NAB: The housing market may have peaked

  • By Zilla Efrat

NAB’s latest Australian residential property survey reveals that housing market sentiment for the third quarter of 2021 has eased from record highs.

With house prices slowing, sales easing and building approvals falling, it suggests that the housing market may have passed its peak.

The NAB Residential Property Index dipped to +60 points in the third quarter from a survey high +71 points in the second quarter.

The survey found that construction costs are now seen as the biggest constraint on new housing developments in Australia.

With strong building demand and shortages of materials reportedly causing building costs to rise strongly, NAB finds that construction costs have surpassed a lack of development sites as the biggest impediment for new housing development.

In established markets, property professionals surveyed by NAB identified a lack of stock as the biggest constraint facing buyers in all states.

The survey also found that though foreign buyers are still bit players in local housing markets, a significant net number of property professionals now expect their market share to rise in the next 12 months, especially in new residential markets.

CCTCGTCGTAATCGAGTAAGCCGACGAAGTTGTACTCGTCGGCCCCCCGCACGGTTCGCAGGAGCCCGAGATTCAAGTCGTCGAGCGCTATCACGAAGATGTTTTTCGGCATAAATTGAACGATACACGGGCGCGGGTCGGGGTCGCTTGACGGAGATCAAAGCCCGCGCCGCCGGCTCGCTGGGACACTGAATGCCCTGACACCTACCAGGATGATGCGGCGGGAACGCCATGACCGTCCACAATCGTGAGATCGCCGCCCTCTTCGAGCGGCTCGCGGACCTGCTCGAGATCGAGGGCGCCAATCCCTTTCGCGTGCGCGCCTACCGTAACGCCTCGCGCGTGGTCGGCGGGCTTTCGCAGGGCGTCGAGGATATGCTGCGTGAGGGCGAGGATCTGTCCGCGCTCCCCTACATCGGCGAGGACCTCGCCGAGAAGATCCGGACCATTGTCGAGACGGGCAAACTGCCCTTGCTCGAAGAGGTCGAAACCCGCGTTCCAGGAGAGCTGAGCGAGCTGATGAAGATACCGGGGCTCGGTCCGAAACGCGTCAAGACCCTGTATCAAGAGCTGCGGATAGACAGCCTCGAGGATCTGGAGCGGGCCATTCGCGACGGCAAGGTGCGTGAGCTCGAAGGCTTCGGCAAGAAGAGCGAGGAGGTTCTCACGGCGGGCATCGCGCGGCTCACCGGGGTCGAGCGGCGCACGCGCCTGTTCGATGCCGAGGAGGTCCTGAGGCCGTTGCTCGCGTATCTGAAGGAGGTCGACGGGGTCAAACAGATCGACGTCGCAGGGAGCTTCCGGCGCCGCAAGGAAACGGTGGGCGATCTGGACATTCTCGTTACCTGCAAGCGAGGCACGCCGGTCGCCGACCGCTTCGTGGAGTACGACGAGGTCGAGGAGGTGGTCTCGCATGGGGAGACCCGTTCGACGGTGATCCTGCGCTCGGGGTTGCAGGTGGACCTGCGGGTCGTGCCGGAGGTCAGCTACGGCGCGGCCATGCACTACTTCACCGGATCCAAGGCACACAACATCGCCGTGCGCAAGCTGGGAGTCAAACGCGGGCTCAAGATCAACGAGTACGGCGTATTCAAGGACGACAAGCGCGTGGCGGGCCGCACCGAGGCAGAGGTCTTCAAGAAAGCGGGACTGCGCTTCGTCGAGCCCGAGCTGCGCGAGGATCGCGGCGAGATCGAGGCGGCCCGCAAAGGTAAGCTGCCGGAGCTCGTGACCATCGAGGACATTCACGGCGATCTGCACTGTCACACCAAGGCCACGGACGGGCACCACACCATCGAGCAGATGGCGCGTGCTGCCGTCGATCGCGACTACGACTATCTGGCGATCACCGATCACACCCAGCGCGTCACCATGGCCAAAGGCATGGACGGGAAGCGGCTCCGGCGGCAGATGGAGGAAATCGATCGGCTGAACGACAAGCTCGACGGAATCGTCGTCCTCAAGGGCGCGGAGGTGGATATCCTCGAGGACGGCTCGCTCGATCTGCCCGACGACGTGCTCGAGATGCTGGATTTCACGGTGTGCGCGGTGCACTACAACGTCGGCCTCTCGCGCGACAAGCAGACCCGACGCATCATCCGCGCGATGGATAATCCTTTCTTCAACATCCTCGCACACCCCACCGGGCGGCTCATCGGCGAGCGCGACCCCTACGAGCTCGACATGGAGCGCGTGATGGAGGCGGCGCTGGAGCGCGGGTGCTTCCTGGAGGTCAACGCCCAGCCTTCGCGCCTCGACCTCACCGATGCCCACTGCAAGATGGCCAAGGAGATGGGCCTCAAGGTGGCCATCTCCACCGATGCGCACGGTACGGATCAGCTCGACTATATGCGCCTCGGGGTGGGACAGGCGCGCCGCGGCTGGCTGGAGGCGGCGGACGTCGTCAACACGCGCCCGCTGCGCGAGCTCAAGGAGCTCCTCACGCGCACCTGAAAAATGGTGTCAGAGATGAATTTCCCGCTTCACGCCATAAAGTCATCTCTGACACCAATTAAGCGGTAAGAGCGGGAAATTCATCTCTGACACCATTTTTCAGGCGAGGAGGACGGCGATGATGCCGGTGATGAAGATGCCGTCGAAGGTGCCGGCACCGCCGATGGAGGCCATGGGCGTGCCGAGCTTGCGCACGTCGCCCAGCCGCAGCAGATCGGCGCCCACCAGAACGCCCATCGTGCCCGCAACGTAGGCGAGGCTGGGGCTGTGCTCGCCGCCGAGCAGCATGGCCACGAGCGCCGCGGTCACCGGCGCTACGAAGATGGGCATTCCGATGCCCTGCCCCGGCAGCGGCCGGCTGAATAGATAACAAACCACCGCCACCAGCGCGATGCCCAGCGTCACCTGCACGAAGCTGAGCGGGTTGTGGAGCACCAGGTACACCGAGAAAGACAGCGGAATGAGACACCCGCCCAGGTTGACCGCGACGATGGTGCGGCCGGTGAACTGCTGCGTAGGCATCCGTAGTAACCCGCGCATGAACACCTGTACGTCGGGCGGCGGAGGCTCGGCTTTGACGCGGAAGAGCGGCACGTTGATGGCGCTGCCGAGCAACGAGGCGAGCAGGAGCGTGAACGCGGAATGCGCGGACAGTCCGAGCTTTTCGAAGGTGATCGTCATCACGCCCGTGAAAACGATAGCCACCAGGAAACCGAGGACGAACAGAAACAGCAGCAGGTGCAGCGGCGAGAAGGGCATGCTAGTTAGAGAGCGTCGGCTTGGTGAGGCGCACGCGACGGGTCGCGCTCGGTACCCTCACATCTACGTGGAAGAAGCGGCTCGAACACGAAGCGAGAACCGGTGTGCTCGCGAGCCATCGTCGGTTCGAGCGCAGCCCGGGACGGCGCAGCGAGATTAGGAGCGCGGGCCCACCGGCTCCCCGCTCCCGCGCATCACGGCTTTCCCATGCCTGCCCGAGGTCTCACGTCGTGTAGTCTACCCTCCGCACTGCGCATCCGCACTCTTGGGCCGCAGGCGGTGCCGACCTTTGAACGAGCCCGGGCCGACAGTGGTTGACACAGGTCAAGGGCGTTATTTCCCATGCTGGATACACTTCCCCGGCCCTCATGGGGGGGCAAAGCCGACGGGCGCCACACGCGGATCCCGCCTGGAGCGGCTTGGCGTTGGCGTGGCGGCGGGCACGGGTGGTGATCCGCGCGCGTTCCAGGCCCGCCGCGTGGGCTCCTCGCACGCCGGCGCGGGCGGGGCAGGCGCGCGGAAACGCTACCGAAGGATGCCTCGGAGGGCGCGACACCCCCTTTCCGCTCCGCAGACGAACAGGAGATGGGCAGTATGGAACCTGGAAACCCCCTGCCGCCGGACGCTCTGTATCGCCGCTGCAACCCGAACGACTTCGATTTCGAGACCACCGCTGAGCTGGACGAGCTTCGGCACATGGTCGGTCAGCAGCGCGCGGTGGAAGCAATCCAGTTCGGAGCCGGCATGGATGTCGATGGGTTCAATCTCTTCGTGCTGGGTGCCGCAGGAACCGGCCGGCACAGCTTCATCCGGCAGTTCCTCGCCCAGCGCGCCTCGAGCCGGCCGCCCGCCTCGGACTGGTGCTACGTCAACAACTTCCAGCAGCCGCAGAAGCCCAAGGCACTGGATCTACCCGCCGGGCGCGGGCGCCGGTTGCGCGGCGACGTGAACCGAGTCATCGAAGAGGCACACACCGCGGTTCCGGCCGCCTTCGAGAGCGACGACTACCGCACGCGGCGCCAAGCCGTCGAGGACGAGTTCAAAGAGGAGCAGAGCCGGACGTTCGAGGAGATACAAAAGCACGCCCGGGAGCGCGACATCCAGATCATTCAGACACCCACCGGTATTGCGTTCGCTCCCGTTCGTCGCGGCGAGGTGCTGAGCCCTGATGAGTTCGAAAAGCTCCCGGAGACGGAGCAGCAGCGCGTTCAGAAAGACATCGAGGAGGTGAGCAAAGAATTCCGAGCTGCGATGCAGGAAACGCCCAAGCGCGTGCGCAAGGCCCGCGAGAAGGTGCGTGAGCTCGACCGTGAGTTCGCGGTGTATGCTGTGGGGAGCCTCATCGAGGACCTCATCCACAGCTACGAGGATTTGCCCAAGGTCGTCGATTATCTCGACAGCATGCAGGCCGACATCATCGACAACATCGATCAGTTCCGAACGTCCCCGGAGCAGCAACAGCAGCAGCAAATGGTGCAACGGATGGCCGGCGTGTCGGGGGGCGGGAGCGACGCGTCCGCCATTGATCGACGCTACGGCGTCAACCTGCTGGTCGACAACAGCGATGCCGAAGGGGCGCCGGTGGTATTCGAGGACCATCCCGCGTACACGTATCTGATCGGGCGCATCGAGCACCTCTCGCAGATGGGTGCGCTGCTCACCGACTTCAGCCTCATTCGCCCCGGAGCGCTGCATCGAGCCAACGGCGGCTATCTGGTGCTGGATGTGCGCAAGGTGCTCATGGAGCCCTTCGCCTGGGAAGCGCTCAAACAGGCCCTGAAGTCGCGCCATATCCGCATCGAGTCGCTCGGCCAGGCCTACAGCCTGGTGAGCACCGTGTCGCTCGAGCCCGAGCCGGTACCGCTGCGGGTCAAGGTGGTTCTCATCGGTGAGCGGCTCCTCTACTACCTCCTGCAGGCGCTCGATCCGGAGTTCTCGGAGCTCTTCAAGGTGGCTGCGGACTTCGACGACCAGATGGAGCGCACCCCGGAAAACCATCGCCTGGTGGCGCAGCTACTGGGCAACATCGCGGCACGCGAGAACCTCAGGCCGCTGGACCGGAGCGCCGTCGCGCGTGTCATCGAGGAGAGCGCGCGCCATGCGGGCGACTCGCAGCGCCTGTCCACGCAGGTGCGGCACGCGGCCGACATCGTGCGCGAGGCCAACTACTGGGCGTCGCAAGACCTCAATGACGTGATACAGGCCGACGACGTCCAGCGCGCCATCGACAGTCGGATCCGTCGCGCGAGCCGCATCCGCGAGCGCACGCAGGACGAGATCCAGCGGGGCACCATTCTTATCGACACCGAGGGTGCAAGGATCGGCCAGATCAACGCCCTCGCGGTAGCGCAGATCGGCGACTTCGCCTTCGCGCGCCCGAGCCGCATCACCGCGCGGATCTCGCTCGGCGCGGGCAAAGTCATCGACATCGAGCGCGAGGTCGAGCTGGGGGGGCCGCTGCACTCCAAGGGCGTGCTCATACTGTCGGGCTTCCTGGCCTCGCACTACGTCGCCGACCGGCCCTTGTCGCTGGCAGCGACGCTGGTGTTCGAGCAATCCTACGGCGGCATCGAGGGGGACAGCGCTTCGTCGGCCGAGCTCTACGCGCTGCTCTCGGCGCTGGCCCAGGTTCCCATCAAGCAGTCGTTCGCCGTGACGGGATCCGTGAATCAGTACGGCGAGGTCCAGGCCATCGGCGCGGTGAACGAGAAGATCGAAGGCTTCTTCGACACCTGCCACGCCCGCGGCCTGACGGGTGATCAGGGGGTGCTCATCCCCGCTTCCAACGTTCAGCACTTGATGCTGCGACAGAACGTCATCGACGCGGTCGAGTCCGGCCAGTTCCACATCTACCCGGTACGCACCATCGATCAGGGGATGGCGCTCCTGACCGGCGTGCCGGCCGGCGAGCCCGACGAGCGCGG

NAB found that sentiment has softened in most parts of the country and still is the lowest in Victoria. In addition, confidence fell again but is still above average.

The survey’s expectation is for house prices in the next 12 months to outpace rents. This means gross yields should fall before levelling out in two years’ time as prices and rents rise at a similar pace, says Oster.

However, based on survey forecasts some states, such as Western Australia, the Northern Territory and the ACT, may see yields rise.

NAB has revised its forecast growth in dwelling price to 23 per cent in 2021 and 5 per cent in 2022.

“We have slightly revised up our forecast for dwelling prices in 2021 based on stronger than expected outcomes in recent months as well as small upgrade to our expectations for the fourth and early-2022,” says NAB group chief economist Alan Oster.

“Overall, that sees a very strong print for house prices in 2021 but a sharp slowing in 2022 as the impact of lower interest rates fades and affordability constraints begin to bind.

“Our outlook is generally similar across states, but the relative performance in the year to date sees Sydney and Hobart print very strong outcomes, with Melbourne and Perth seeing softer (but still strong) outcomes.

“Overall, the property market held up remarkably well despite the disruptions to the economy with strong support provided by policymakers and little labour market fallout through the pandemic.”